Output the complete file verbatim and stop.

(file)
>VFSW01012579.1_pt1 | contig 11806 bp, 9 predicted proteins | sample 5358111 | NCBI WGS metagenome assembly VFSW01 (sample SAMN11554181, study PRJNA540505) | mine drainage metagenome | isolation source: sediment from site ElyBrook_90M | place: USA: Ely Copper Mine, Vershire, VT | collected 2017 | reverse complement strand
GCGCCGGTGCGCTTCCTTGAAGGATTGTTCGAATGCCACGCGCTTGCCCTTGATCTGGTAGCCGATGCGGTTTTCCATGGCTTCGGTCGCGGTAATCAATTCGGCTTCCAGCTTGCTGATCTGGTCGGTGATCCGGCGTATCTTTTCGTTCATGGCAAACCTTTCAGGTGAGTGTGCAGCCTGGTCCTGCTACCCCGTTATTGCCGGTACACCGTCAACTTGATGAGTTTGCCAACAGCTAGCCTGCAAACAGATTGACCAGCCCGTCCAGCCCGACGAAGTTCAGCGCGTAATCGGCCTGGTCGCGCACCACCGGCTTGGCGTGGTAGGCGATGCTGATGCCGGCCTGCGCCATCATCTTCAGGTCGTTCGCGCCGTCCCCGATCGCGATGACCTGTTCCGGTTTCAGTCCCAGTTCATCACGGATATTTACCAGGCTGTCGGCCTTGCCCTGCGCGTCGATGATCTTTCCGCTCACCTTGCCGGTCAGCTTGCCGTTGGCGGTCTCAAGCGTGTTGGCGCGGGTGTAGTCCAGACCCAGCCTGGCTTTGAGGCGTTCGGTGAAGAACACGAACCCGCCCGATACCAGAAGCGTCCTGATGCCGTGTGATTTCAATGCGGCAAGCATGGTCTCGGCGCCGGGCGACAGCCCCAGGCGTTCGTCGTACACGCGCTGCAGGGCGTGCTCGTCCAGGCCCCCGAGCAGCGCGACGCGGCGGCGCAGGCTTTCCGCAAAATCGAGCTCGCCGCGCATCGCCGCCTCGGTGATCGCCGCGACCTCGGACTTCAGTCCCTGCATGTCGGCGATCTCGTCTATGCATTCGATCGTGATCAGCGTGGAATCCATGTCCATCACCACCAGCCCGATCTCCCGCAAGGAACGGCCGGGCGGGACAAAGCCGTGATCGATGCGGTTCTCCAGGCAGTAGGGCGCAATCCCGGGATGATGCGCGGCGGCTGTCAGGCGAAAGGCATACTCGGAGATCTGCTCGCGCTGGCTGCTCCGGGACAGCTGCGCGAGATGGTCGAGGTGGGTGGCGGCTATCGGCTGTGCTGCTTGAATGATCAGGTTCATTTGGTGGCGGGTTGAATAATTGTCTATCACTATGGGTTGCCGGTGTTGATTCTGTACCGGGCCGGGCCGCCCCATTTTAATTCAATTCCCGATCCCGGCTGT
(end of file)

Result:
>VFSW01012579.1_pt1 | contig 11806 bp, 9 predicted proteins | sample 5358111 | NCBI WGS metagenome assembly VFSW01 (sample SAMN11554181, study PRJNA540505) | mine drainage metagenome | isolation source: sediment from site ElyBrook_90M | place: USA: Ely Copper Mine, Vershire, VT | collected 2017 | reverse complement strand
GCGCCGGTGCGCTTCCTTGAAGGATTGTTCGAATGCCACGCGCTTGCCCTTGATCTGGTAGCCGATGCGGTTTTCCATGGCTTCGGTCGCGGTAATCAATTCGGCTTCCAGCTTGCTGATCTGGTCGGTGATCCGGCGTATCTTTTCGTTCATGGCAAACCTTTCAGGTGAGTGTGCAGCCTGGTCCTGCTACCCCGTTATTGCCGGTACACCGTCAACTTGATGAGTTTGCCAACAGCTAGCCTGCAAACAGATTGACCAGCCCGTCCAGCCCGACGAAGTTCAGCGCGTAATCGGCCTGGTCGCGCACCACCGGCTTGGCGTGGTAGGCGATGCTGATGCCGGCCTGCGCCATCATCTTCAGGTCGTTCGCGCCGTCCCCGATCGCGATGACCTGTTCCGGTTTCAGTCCCAGTTCATCACGGATATTTACCAGGCTGTCGGCCTTGCCCTGCGCGTCGATGATCTTTCCGCTCACCTTGCCGGTCAGCTTGCCGTTGGCGGTCTCAAGCGTGTTGGCGCGGGTGTAGTCCAGACCCAGCCTGGCTTTGAGGCGTTCGGTGAAGAACACGAACCCGCCCGATACCAGAAGCGTCCTGATGCCGTGTGATTTCAATGCGGCAAGCATGGTCTCGGCGCCGGGCGACAGCCCCAGGCGTTCGTCGTACACGCGCTGCAGGGCGTGCTCGTCCAGGCCCCCGAGCAGCGCGACGCGGCGGCGCAGGCTTTCCGCAAAATCGAGCTCGCCGCGCATCGCCGCCTCGGTGATCGCCGCGACCTCGGACTTCAGTCCCTGCATGTCGGCGATCTCGTCTATGCATTCGATCGTGATCAGCGTGGAATCCATGTCCATCACCACCAGCCCGATCTCCCGCAAGGAACGGCCGGGCGGGACAAAGCCGTGATCGATGCGGTTCTCCAGGCAGTAGGGCGCAATCCCGGGATGATGCGCGGCGGCTGTCAGGCGAAAGGCATACTCGGAGATCTGCTCGCGCTGGCTGCTCCGGGACAGCTGCGCGAGATGGTCGAGGTGGGTGGCGGCTATCGGCTGTGCTGCTTGAATGATCAGGTTCATTTGGTGGCGGGTTGAATAATTGTCTATCACTATGGGTTGCCGGTGTTGATTCTGTACCGGGCCGGGCCGCCCCATTTTAATTCAATTCCCGATCCCGGCTGT